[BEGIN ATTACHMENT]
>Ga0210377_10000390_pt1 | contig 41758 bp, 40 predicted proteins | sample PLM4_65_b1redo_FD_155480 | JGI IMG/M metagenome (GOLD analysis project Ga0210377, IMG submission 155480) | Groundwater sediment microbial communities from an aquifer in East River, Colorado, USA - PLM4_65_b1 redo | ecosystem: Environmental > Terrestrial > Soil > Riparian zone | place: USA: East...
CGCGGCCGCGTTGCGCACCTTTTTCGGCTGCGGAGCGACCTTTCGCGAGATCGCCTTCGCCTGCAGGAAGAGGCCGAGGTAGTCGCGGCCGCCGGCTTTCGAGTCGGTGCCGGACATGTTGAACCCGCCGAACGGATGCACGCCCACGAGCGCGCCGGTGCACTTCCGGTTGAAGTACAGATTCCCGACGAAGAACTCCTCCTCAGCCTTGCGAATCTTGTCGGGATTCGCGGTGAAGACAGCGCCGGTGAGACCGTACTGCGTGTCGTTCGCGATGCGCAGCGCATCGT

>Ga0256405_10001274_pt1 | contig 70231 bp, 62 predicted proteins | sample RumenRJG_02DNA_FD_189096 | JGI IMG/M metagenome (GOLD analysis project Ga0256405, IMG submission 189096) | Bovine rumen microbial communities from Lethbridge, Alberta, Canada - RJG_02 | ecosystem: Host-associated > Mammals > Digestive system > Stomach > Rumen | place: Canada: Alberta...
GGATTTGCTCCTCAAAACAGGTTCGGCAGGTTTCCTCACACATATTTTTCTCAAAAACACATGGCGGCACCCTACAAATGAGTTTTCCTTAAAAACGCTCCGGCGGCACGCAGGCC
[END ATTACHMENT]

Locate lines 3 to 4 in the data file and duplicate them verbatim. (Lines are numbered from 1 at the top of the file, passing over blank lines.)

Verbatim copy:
>Ga0256405_10001274_pt1 | contig 70231 bp, 62 predicted proteins | sample RumenRJG_02DNA_FD_189096 | JGI IMG/M metagenome (GOLD analysis project Ga0256405, IMG submission 189096) | Bovine rumen microbial communities from Lethbridge, Alberta, Canada - RJG_02 | ecosystem: Host-associated > Mammals > Digestive system > Stomach > Rumen | place: Canada: Alberta...
GGATTTGCTCCTCAAAACAGGTTCGGCAGGTTTCCTCACACATATTTTTCTCAAAAACACATGGCGGCACCCTACAAATGAGTTTTCCTTAAAAACGCTCCGGCGGCACGCAGGCC